Stephen Crane also uses the theme of a mechanized war to make a grim comment on the industrialism of the late 19th century and its dehumanizing effect on laborers. Because of his romantic view of war, Henry initially thinks he'll achieve manhood through fighting. And for him, and many other soldiers, manhood seems to hang in the balance of each battle: they feel weak when the enemy has them trapped, and manly when they fight and win. By the end of the novel, after facing the realities of war, Henry is only a few days older and still has some childish characteristics, but he feels like a man because he is in the war. He feels like he has grown up throughout the war and found out who he really is and what he stands for. “Henry finally dreams of tranquility and peace rather than war”. He forgets his boastfulness for a quiet more mature sense of self-determination. Henry realizes that nature is merely indifferent to human concerns. This is very apparent when Henry sees ants feeding on the face of a dead soldier. This unsympathetic view of nature, common to Naturalism, the literary movement that Stephen Crane pioneered, comes from the late-19th-century fascination with Darwin's theory of natural selection. And the fight for survival in a hostile world. 

From popping musketry to the belching of artillery explosions to the 'devotional silence' of the woods, The Red Badge of Courage gets much of its descriptive power from its descriptions because of all the sounds that they use throughout the book. The noises of battle give the readers a type of feel for what it was like during a war. “For a low-ranking infantryman like Henry, noise is his only news of the battle”. The narrative describes bombs going off as the armies are talking with each other. All this noise scares Henry and he can't understand what's going on around him and loses a sense of what’s happening . At the end of the story Henry has eternal peace. He ends up realizing that what he did was for the good and he is glad that he did it. He is more of a man now that he has now experience what war life is like.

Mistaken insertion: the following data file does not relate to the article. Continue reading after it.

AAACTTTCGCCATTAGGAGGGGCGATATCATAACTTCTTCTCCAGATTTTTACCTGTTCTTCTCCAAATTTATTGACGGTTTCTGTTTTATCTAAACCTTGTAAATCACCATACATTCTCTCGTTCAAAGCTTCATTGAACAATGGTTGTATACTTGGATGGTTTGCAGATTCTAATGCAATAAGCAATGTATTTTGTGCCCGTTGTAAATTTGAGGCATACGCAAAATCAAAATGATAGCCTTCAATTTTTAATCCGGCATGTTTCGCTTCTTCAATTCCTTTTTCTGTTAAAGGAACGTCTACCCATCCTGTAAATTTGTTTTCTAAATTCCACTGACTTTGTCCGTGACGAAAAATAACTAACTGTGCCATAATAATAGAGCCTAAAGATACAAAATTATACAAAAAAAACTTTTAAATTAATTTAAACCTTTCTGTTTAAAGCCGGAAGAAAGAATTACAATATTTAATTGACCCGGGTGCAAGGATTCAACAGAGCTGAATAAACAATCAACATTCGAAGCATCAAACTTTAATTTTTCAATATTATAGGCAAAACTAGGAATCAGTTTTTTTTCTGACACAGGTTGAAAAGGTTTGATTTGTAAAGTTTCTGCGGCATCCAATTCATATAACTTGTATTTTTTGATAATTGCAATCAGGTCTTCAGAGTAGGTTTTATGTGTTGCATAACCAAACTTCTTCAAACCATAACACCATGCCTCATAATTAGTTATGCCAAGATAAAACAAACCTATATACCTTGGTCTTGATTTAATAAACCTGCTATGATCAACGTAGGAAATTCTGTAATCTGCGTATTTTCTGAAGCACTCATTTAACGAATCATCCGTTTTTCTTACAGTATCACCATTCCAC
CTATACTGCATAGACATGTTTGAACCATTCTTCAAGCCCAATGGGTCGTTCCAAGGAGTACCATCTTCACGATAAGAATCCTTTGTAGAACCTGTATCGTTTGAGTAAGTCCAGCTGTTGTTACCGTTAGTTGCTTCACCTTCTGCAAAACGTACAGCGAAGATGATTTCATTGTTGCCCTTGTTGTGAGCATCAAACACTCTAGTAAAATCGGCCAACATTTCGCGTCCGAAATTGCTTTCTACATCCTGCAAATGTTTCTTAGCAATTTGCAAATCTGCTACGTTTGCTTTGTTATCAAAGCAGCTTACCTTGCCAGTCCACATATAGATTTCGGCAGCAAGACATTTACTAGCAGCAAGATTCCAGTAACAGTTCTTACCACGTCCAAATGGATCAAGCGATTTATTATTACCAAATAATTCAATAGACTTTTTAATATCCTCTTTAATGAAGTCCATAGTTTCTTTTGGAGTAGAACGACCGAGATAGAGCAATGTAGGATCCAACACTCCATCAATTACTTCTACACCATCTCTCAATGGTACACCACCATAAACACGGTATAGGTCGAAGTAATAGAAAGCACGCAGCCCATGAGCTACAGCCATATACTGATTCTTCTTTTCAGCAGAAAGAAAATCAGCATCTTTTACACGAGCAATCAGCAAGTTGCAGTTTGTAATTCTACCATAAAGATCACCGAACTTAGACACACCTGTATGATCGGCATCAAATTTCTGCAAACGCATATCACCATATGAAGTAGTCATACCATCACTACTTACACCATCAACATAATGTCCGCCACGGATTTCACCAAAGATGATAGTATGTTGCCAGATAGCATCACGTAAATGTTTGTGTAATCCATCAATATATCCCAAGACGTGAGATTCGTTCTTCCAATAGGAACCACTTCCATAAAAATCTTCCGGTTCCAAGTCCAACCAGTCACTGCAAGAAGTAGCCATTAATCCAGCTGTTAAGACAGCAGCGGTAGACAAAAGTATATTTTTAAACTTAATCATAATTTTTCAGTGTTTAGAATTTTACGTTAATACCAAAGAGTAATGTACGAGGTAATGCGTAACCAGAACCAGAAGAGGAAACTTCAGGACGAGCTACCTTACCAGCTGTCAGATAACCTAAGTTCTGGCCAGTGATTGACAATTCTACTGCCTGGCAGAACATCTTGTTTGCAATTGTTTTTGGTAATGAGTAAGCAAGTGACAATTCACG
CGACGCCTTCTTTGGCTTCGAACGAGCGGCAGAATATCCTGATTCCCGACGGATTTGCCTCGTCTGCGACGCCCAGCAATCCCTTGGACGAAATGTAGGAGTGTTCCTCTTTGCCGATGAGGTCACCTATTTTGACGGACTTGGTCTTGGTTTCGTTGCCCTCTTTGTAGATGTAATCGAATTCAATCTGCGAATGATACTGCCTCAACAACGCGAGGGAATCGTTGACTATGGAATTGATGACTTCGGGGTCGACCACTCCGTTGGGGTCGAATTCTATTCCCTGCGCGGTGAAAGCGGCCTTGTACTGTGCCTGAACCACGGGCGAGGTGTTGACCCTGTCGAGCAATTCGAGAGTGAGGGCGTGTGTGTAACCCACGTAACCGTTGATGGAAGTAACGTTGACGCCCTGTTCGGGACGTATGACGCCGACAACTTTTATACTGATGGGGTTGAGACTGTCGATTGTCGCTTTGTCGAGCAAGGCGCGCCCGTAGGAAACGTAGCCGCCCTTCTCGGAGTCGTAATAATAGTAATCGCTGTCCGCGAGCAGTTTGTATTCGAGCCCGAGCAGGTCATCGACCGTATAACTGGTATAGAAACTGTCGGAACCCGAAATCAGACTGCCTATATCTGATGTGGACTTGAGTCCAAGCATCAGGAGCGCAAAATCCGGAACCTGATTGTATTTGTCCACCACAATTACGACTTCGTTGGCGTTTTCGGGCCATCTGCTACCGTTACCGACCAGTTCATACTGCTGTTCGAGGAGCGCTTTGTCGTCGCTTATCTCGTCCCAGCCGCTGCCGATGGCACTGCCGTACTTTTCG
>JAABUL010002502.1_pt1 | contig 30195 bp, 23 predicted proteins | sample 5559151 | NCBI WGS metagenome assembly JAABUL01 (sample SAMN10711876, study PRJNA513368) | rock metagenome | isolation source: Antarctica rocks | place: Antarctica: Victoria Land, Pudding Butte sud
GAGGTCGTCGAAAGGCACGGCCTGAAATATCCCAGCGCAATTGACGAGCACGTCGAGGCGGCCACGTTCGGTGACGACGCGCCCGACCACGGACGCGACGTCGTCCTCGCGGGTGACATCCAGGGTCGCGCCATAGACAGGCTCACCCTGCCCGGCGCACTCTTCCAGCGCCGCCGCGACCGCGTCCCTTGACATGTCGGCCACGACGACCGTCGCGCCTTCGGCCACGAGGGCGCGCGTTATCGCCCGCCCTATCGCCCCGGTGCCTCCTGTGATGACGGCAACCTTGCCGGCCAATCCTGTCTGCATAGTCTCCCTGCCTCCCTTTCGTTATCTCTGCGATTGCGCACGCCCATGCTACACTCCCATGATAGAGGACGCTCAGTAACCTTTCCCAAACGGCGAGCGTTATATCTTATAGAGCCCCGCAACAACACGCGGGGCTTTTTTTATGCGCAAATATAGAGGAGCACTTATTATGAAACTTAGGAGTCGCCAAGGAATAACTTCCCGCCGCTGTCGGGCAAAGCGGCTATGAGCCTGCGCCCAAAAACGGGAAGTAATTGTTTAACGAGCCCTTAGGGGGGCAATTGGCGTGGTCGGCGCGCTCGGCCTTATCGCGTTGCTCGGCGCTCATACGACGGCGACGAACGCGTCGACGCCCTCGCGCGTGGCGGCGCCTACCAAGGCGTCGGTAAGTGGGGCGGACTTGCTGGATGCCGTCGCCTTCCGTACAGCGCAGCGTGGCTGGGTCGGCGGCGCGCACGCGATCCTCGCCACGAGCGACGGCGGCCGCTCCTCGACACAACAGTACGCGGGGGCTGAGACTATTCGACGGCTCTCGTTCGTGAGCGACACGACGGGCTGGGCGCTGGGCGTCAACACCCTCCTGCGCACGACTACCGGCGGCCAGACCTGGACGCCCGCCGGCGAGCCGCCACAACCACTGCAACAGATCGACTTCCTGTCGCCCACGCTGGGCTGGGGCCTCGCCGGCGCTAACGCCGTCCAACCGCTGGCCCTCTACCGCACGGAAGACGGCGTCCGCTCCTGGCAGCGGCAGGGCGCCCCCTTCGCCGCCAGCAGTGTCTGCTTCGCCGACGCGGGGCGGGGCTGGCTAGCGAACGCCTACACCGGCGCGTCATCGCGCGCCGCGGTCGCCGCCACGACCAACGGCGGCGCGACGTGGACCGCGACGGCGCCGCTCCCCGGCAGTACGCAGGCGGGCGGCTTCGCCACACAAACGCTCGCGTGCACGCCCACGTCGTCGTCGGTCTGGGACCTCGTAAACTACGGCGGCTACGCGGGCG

Works Cited

  • Bloom, Harold. “Background to The Red Badge of Courage.” The Red Badge of Courage, Chelsea House, 2007. Bloom's Literature,
  • Bloom, Harold. “The Red Badge of Courage.” The Red Badge of Courage, Chelsea House, 2007. Bloom's Literature,
  • Bloom, Harold. “The Red Badge of Courage.” Stephen Crane, Chelsea House, 2002. Bloom's Literature,
  • Buinicki, Martin T. “The Red Badge of Courage.” Realism and Regionalism, 1865–1914, Facts On File, 2010. Bloom's Literature,
  • Burt, Daniel S. “The Red Badge of Courage.” The Novel 100, Revised Edition, Facts On File, 2010. Bloom's Literature,
  • Crane, Stephen. The Red Badge of Courage. Dover Publications , 1990.
  • Smith, Joyce Caldwell. “Heroism in The Red Badge of Courage.” Encyclopedia of Themes in Literature, 3-Volume Set, Facts On File, 2010. Bloom's Literature,
  • Smith, Joyce Caldwell. “How to Write about The Red Badge of Courage.” Bloom's How to Write about Stephen Crane, Chelsea House, 2017. Bloom's Literature,
  • Smith, Joyce Caldwell. “Religion in The Red Badge of Courage.” Encyclopedia of Themes in Literature, 3-Volume Set, Facts On File, 2010. Bloom's Literature,
  • Weber, Diane R. “The Red Badge of Courage.” Student's Encyclopedia of Great American Writers, Volume 2, Facts On File, 2010. Bloom's Literature, 
16 August 2021